( Originally Published 1921 )
SYMBOLISM is a matter that is commonly looked upon as something misty and vague, though its object is rather to express vividly in simple, concrete and familiar terms, the abstract, the unfamiliar, the invisible, and the intangible. The strategist at dinner will explain the course of a battle with a knife and a fork to represent the trenches, breadcrumbs for battalions, and a spoon for headquarters ; not that any of these bear the least resemblance to the things represented, but with the aid of such labels as he gives them in his description a much clearer idea may be formed of the progress of affairs than without such simple aids. These are crude symbols, needing explanation at the outset. The introduction of the child's wooden soldiers will add a more obviously intelligible symbol than the bread ; and if the knife, fork and spoon are similarly replaced upon a map of the country a truly vivid and realistic idea may be conveyed. The chess board and men doubtless originated in some such ancient Kriegspiel possibly between two strategists at a dinner table.
Such, of course, are simple examples, since to many the things represented by these symbols are as familiar as the symbols themselves. It is different when it is not a familiar thing, but an unfamiliar idea which has to be represented in such ordinary forms that it may be understood through the eye, where an abstract thought has to be presented in a concrete image, so that the unknown may be expressed or indicated by the known.
Symbols that have been used for centuries have in many cases become as familar and as much part of the common stock as the language. It is difficult to say or hear the word " angel " without simultaneously forming an image of a winged being, so much so that to many minds it might seem almost a sacrilege to suggest that this form is not an article of faith, though it is no more than an artistic convention by which the idea of a messenger through space is conveyed, a spirit presumably not being dependent on wings with which to cleave the air. Yet the wings convey the idea as nothing else could. Time itself is a convention—a fiction by which we measure movement in space, and is an entirely relative matter. If the world took suddenly to revolving more or less rapidly we should have to recast our standards ; if it stood still could we measure time at all ? The world has come to look upon Time as an old man with a scythe, from the best known symbol employed ; Watts preferred to represent him as a young man marching boldly forward ; it would be quite consistent to represent him as a new born child, the conception of Time being determined by the view of Eternity. Blake, in a playful lyric, sings " Why was Cupid a boy " :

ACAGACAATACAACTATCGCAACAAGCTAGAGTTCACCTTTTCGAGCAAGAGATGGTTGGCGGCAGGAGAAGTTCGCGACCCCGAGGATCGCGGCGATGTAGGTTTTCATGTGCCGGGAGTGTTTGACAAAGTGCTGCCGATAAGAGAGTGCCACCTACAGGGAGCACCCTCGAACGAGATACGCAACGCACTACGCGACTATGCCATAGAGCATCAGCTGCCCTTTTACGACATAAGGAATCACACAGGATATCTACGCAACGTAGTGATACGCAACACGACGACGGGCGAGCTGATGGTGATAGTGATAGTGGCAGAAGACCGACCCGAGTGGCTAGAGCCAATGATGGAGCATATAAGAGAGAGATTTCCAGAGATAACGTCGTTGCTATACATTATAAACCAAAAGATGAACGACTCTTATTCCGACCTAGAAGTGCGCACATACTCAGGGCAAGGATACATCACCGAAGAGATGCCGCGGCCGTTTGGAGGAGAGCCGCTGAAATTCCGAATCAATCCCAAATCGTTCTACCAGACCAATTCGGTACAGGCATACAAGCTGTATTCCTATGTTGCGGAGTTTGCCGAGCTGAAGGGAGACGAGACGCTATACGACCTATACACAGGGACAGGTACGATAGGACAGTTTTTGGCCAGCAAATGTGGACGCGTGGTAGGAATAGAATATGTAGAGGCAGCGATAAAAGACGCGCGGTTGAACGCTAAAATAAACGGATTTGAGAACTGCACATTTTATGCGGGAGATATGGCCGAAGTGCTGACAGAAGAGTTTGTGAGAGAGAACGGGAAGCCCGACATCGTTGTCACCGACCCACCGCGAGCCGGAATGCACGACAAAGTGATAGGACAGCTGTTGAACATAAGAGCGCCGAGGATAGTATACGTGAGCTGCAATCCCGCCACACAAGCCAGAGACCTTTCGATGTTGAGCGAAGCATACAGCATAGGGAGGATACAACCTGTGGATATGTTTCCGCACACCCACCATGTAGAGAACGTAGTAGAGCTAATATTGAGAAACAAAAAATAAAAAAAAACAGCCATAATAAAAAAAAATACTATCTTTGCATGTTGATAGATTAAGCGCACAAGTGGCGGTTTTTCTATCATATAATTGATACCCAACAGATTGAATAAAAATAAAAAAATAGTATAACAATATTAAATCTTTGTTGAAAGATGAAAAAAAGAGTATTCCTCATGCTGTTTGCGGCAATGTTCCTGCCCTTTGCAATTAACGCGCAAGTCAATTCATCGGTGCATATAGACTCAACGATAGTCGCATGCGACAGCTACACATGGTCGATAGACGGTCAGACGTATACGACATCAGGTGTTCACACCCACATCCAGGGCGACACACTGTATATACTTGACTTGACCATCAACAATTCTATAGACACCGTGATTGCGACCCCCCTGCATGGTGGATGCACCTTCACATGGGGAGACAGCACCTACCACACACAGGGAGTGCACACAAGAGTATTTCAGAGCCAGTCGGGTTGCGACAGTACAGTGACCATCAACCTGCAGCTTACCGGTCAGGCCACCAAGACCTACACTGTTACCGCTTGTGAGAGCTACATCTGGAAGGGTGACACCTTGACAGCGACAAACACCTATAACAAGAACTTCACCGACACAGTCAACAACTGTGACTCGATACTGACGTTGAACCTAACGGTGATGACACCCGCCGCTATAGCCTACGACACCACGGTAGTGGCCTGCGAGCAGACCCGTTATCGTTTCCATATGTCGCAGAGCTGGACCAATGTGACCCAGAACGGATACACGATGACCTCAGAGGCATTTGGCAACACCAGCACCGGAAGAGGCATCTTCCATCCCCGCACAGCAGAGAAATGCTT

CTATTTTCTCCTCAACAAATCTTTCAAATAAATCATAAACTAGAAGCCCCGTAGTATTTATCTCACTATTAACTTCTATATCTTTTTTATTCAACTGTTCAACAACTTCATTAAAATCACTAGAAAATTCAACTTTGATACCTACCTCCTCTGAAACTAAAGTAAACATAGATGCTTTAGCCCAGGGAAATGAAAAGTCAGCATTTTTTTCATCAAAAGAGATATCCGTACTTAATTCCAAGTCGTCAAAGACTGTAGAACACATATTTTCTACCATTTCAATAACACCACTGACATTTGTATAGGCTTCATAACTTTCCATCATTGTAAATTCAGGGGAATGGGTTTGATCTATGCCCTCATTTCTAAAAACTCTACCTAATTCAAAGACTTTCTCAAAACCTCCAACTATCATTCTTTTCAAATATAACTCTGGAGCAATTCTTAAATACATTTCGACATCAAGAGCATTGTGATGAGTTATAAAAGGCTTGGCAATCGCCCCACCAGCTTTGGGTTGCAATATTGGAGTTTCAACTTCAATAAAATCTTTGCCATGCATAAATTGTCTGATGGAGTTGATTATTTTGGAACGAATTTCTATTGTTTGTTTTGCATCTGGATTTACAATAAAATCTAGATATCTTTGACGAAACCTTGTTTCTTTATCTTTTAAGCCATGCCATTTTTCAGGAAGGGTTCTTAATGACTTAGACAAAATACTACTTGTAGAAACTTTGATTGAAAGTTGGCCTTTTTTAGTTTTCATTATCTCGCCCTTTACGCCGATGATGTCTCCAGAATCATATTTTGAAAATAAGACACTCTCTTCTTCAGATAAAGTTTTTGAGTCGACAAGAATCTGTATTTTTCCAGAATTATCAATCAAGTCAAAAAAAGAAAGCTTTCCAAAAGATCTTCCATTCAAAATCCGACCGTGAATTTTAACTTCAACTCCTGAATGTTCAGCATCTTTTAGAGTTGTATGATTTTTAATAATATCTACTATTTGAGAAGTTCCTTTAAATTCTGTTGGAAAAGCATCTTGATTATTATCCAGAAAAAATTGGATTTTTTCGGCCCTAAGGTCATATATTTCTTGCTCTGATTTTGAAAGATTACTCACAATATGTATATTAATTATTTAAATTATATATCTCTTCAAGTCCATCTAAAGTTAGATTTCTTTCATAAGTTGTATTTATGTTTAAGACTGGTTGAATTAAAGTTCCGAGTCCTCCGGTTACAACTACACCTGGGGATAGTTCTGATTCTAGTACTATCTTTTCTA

And why a boy was he ?
He should have been a girl
For aught that I can see.
Then to make Cupid a boy
Was surely a woman's plan,
For a boy never learns so much
Till he has become a man.
A great deal might be said for a general recasting of a symbolism that has become so familiar that the freshness of its appeal has vanished. At any rate, those who use old symbols should endeavour to breathe conviction into them, so that they are no longer wooden puppets and stale abstractions, but are informed with living character, with as much spirit as their first creators put into them.
It is a pity that so few traces of a national mythology remain in Britain in the popular mind ; all that remains to it being such few scraps as Shakespeare and Milton have preserved, like Robin Goodfellow, Queen Mab, and Lob-lie-by-the-fire. Our fairy lore seems to be mainly Teutonic, and of comparatively late introduction to the country. In Ireland they still have the Leprechaun, which is firmly believed in ; and being so, is frequently visible to the eyes of faith. But the fairies seem to have flitted away from England, and an alien race of Gods and Goddesses to have taken their place. The merman is forsaken. Even Wordsworth seems to have felt something of this, and might be sighing for the earlier gods of England, though they are foreigners whom he names :
" Great God I'd rather be
A Pagan suckled in a creed outworn
So might I, standing on this pleasant lea
Have glimpses that would make me less forlorn ;
Have sight of Proteus rising from the sea ;
Or hear old Triton blow his wreathed horn."
Blake invented a huge mythological system of his own for England, both written and drawn, but the English genius is perhaps too matter of fact and unimaginative to use imagery as a means of national expression, having imported its stock ready-made from Palestine and the nearer East and South ; but these have hardly got into the bones and blood of the people themselves, being rather a cult of the Church and the Universities ; Adam and Eve have become acclimatized as a public-house sign, but the " Rising Sun " is a more general and more Pagan one, The " Apollo " tavern has disappeared, and Britannia, John Bull and Mrs. Grundy are almost all that we have of popular imagery, though St. George, now that the gold coinage is gone, is sometimes seen as a C3 saint on the popular " Bradburys."
The Scots personify their rivers and make them talk grimly :
" Tweed says to Till wha' gars ye rin sae sla' ? Till says to Tweed, ' Where ye droon ae mon I droon twa'," or something like that. Milton has Sabrina ; but his Severn flows through Italy rather than England, and this personification of trees, rivers, mountains and lakes belongs generally to a cultivated and artificial poetic convention and fancy without conviction, and we have it at last apologetically introduced as in Tennyson's Brook, which babbles by machinery—not a product of the countryside so much as of the University.